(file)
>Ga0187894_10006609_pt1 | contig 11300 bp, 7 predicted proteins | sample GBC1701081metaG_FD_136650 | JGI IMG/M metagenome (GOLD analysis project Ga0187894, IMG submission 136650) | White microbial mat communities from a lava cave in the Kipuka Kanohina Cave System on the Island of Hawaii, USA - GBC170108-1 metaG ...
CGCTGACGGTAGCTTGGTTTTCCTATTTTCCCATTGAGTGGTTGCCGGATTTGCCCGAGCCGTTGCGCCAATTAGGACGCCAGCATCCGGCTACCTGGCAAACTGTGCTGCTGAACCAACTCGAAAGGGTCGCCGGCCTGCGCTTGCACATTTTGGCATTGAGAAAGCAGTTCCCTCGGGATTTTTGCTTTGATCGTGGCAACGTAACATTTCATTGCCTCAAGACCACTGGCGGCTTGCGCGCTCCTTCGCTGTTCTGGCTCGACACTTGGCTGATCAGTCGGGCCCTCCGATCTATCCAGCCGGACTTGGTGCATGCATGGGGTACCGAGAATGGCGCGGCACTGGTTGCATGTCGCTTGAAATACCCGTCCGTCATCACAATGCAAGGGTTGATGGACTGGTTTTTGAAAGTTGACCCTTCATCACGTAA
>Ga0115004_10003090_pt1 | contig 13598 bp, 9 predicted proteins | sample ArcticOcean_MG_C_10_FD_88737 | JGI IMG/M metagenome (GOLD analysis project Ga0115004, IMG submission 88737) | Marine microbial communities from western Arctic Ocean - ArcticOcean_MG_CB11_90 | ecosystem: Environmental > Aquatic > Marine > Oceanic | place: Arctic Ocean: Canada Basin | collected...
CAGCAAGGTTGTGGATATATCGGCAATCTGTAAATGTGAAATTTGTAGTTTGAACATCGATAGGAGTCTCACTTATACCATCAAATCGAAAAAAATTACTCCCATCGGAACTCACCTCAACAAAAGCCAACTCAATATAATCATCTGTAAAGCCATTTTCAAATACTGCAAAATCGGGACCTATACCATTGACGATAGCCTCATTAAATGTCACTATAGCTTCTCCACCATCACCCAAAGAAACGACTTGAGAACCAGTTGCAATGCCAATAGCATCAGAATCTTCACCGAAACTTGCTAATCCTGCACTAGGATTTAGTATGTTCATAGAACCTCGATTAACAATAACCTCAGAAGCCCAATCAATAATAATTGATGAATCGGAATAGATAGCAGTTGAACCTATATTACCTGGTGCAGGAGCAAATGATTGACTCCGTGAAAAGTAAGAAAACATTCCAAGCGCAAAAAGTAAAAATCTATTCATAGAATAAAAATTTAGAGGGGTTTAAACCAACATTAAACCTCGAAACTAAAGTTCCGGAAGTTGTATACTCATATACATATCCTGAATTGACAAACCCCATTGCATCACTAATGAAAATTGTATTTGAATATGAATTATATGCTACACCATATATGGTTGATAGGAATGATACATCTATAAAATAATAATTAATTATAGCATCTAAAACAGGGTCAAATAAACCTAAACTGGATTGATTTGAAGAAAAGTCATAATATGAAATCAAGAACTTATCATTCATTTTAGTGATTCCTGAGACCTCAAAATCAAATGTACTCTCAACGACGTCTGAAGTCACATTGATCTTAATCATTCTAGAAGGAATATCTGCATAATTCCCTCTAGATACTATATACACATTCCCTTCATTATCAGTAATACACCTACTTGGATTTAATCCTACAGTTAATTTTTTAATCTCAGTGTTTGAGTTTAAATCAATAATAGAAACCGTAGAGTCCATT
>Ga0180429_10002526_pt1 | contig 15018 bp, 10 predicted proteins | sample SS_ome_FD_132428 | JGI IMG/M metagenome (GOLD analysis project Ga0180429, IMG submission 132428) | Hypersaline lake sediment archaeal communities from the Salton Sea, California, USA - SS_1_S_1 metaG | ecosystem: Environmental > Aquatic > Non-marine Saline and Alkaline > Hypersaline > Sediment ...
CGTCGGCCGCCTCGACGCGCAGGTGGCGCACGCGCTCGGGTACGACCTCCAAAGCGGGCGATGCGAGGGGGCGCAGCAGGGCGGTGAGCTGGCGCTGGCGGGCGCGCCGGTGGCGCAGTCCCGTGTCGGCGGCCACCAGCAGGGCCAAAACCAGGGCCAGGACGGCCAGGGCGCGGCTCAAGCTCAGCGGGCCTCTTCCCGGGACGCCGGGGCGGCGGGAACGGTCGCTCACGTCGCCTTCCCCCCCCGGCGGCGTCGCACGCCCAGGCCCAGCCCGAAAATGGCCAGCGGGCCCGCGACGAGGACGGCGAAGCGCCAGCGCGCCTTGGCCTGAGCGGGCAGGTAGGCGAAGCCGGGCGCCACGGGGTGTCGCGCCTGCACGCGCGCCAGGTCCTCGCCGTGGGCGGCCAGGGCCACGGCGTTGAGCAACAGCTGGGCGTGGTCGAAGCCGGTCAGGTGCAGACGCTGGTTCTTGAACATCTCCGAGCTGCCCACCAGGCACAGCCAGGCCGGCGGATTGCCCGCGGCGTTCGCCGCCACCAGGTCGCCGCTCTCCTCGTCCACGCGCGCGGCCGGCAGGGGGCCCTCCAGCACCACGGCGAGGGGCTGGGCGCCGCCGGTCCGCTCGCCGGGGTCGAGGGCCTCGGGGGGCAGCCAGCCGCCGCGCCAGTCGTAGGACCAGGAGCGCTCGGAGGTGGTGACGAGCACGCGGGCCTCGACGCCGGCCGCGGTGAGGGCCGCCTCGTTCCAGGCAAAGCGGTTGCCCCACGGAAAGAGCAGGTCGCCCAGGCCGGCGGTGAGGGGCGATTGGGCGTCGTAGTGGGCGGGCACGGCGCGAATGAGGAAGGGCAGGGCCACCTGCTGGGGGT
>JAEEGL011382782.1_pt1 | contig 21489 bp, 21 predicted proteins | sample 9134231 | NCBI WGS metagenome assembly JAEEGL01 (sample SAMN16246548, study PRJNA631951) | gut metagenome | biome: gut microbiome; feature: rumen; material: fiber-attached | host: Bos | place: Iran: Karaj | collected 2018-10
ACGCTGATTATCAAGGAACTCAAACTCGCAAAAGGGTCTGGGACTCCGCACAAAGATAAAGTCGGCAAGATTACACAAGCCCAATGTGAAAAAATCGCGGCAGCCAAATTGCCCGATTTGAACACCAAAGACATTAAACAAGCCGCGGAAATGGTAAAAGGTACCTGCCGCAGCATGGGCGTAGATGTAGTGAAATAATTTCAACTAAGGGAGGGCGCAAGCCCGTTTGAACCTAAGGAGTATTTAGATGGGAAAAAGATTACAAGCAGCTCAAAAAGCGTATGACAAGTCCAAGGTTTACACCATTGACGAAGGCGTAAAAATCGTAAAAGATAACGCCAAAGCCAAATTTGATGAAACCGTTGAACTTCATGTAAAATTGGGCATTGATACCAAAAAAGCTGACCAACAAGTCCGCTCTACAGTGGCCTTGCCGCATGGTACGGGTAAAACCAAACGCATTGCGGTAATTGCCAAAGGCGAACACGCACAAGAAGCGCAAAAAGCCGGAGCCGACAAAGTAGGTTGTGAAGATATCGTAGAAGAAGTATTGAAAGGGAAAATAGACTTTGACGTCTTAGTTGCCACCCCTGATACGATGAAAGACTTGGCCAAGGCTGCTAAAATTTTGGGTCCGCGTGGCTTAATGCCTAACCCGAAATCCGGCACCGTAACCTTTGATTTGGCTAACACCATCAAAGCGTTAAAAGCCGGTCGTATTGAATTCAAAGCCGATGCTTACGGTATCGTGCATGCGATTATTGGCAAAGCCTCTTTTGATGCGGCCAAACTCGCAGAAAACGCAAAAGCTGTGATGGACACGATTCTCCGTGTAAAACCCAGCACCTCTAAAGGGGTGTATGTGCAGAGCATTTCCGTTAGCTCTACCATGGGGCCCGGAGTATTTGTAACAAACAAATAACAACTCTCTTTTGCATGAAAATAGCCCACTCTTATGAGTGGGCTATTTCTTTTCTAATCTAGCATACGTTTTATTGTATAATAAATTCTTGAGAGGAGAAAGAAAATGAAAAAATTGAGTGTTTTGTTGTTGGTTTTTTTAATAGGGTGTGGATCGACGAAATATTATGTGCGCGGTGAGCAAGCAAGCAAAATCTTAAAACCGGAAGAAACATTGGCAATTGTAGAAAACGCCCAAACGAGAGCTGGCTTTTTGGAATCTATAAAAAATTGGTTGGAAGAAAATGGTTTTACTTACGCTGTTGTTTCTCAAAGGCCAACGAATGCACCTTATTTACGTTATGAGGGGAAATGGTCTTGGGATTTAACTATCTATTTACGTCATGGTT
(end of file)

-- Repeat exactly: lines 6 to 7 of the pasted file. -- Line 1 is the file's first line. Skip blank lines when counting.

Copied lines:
CGTCGGCCGCCTCGACGCGCAGGTGGCGCACGCGCTCGGGTACGACCTCCAAAGCGGGCGATGCGAGGGGGCGCAGCAGGGCGGTGAGCTGGCGCTGGCGGGCGCGCCGGTGGCGCAGTCCCGTGTCGGCGGCCACCAGCAGGGCCAAAACCAGGGCCAGGACGGCCAGGGCGCGGCTCAAGCTCAGCGGGCCTCTTCCCGGGACGCCGGGGCGGCGGGAACGGTCGCTCACGTCGCCTTCCCCCCCCGGCGGCGTCGCACGCCCAGGCCCAGCCCGAAAATGGCCAGCGGGCCCGCGACGAGGACGGCGAAGCGCCAGCGCGCCTTGGCCTGAGCGGGCAGGTAGGCGAAGCCGGGCGCCACGGGGTGTCGCGCCTGCACGCGCGCCAGGTCCTCGCCGTGGGCGGCCAGGGCCACGGCGTTGAGCAACAGCTGGGCGTGGTCGAAGCCGGTCAGGTGCAGACGCTGGTTCTTGAACATCTCCGAGCTGCCCACCAGGCACAGCCAGGCCGGCGGATTGCCCGCGGCGTTCGCCGCCACCAGGTCGCCGCTCTCCTCGTCCACGCGCGCGGCCGGCAGGGGGCCCTCCAGCACCACGGCGAGGGGCTGGGCGCCGCCGGTCCGCTCGCCGGGGTCGAGGGCCTCGGGGGGCAGCCAGCCGCCGCGCCAGTCGTAGGACCAGGAGCGCTCGGAGGTGGTGACGAGCACGCGGGCCTCGACGCCGGCCGCGGTGAGGGCCGCCTCGTTCCAGGCAAAGCGGTTGCCCCACGGAAAGAGCAGGTCGCCCAGGCCGGCGGTGAGGGGCGATTGGGCGTCGTAGTGGGCGGGCACGGCGCGAATGAGGAAGGGCAGGGCCACCTGCTGGGGGT
>JAEEGL011382782.1_pt1 | contig 21489 bp, 21 predicted proteins | sample 9134231 | NCBI WGS metagenome assembly JAEEGL01 (sample SAMN16246548, study PRJNA631951) | gut metagenome | biome: gut microbiome; feature: rumen; material: fiber-attached | host: Bos | place: Iran: Karaj | collected 2018-10